5 types of messy art: the washable version

To continue with my preschool art series…

Kids’ art can be messy sometimes. Especially when the art doesn’t happen on paper.
Pens and markers on the wall? We’ve gotten prodigiously lucky so far, but—to be honest—I have sometimes allowed my kids to draw on the walls.
I’ve even encouraged it on a couple of occasions. It started once upon a time…
…when we decided to drive across the country with a toddler. That trip took us half a dozen long days of driving, split up over several weekends.
Yes, we let him play with a tablet on the drive.
We also found an 8x11” whiteboard with dry erase markers for him to play with in the car.
He did need me to wipe the board clean every 2-3 minutes, and he did paint his hands, legs, and face prolifically. At the end of the day, though, the markers washed off with a bit of water—even the big red blotch that soaked into his jacket after sitting on a marker for most of a day.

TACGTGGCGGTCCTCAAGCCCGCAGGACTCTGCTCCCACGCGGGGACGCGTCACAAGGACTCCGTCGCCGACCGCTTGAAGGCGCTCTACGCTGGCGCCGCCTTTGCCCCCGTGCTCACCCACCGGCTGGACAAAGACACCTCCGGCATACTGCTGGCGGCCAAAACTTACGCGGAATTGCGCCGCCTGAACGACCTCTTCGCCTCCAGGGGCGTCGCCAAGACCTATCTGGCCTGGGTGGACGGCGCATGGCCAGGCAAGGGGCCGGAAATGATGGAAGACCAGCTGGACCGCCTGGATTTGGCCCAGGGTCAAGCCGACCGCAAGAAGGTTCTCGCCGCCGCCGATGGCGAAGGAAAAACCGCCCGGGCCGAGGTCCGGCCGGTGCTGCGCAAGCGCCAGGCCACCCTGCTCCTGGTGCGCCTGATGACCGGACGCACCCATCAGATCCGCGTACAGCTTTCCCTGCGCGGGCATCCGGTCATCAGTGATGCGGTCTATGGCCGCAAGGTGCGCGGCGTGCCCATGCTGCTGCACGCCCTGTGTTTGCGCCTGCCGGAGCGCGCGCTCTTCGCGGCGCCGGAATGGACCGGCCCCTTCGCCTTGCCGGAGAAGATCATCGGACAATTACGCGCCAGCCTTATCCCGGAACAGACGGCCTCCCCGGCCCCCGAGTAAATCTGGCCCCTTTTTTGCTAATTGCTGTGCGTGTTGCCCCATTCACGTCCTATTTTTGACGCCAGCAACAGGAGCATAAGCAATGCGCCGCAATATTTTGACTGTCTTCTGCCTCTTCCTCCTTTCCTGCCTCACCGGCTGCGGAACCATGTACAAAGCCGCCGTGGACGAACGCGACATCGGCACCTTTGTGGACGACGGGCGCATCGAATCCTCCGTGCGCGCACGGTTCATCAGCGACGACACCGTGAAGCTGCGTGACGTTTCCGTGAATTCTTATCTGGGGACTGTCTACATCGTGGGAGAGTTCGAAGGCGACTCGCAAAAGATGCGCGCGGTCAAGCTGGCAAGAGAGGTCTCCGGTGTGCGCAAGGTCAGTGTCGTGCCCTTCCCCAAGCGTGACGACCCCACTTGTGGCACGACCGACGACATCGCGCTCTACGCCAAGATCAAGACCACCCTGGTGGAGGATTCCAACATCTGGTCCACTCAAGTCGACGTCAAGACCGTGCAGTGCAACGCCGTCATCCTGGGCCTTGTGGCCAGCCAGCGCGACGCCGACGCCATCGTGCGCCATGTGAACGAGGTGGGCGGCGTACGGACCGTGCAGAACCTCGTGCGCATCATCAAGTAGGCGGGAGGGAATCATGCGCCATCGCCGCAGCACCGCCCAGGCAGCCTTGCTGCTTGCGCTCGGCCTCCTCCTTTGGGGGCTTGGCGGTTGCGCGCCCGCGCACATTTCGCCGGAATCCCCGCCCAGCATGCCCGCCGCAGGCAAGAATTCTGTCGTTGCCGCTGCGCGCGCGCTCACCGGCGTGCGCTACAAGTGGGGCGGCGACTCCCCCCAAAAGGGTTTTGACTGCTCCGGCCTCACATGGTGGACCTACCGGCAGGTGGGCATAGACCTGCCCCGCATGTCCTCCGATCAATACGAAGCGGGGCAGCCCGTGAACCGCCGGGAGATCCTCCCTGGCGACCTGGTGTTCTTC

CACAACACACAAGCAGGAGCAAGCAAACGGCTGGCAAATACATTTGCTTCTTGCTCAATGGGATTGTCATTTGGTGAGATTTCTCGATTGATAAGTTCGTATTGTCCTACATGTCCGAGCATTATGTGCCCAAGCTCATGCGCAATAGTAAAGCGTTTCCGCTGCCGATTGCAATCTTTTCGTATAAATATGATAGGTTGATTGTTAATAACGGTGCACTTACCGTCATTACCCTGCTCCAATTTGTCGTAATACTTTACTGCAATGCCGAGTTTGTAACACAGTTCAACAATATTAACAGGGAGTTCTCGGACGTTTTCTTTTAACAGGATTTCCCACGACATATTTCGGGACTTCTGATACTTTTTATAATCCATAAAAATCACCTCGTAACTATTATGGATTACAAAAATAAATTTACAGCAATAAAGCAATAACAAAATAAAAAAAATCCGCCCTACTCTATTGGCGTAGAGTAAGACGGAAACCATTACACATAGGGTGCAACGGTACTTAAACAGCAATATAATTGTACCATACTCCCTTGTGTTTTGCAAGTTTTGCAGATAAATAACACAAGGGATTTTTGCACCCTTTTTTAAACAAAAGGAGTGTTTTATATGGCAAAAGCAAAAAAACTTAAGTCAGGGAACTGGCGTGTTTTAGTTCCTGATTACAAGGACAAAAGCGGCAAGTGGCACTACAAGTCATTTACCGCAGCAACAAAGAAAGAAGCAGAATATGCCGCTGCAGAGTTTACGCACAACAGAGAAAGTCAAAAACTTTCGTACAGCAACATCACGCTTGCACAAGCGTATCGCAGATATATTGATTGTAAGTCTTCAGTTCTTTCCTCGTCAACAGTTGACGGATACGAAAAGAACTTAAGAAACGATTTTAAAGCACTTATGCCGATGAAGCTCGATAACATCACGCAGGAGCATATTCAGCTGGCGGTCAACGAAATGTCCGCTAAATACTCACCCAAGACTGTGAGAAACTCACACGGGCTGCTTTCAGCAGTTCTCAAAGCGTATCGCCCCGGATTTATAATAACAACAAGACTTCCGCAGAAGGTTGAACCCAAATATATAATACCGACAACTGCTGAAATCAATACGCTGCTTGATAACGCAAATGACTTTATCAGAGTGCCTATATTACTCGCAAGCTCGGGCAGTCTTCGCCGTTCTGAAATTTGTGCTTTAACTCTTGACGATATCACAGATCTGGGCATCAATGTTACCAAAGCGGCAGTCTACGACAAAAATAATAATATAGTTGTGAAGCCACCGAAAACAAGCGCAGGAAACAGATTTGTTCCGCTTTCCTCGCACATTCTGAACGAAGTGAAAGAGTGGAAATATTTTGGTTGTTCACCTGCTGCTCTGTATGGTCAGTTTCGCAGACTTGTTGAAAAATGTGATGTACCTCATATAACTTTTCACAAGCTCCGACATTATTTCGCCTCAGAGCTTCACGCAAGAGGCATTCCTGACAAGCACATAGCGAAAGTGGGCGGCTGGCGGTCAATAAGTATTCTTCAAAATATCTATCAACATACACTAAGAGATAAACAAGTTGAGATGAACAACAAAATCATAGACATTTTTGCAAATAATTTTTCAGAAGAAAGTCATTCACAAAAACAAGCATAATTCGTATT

After our success with the markers, we picked up a set of washable crayons to add to ou…

A Story in the Snow

One morning last fall, we had a squad of raccoons wander across our yard, past the house, and over the back fence. The kits were big enough that I couldn’t tell them apart from the mom, as they clambered around the trees, before disappearing down the hill. They’ve moved on now, though, and only Mom Raccoon is around now.

How do I know? Well, I found Mom Raccoon's tracks recently, when we had a bit of unexpected snow.

I could see her tracks from our living room window, actually—a neat little line across the back yard.

When we went outside later in the morning we hunted around and found the rest of her trail.

Apparently, Mom Raccoon came around one neighbor’s house, across our driveway and up into the other neighbor’s yard. Then, back down to our driveway, following it down a line of trees that had blocked most of the snow. Tiptoe along our railroad-tie retaining wall, duck under the fence, and wander across the backyard to the same section of fence she’d climbed over the summer, …

The 5 senses: a preschool activity

Yesterday I posted a list of preschool activities. I’m sure the list made me sound super organized and efficient. Unfortunately, I’m not.